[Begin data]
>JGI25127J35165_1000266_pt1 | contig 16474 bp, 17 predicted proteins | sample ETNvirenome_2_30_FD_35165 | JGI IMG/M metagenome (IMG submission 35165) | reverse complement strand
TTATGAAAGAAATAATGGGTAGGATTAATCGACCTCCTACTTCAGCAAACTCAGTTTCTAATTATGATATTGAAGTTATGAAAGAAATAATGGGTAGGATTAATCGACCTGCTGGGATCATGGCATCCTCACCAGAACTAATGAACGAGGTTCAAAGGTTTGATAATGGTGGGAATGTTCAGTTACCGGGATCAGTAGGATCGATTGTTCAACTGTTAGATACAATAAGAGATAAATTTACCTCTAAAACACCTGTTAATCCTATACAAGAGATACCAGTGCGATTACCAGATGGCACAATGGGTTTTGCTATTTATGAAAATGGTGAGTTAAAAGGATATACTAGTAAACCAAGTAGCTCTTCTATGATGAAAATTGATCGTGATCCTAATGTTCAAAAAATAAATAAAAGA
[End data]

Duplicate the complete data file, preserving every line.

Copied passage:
>JGI25127J35165_1000266_pt1 | contig 16474 bp, 17 predicted proteins | sample ETNvirenome_2_30_FD_35165 | JGI IMG/M metagenome (IMG submission 35165) | reverse complement strand
TTATGAAAGAAATAATGGGTAGGATTAATCGACCTCCTACTTCAGCAAACTCAGTTTCTAATTATGATATTGAAGTTATGAAAGAAATAATGGGTAGGATTAATCGACCTGCTGGGATCATGGCATCCTCACCAGAACTAATGAACGAGGTTCAAAGGTTTGATAATGGTGGGAATGTTCAGTTACCGGGATCAGTAGGATCGATTGTTCAACTGTTAGATACAATAAGAGATAAATTTACCTCTAAAACACCTGTTAATCCTATACAAGAGATACCAGTGCGATTACCAGATGGCACAATGGGTTTTGCTATTTATGAAAATGGTGAGTTAAAAGGATATACTAGTAAACCAAGTAGCTCTTCTATGATGAAAATTGATCGTGATCCTAATGTTCAAAAAATAAATAAAAGA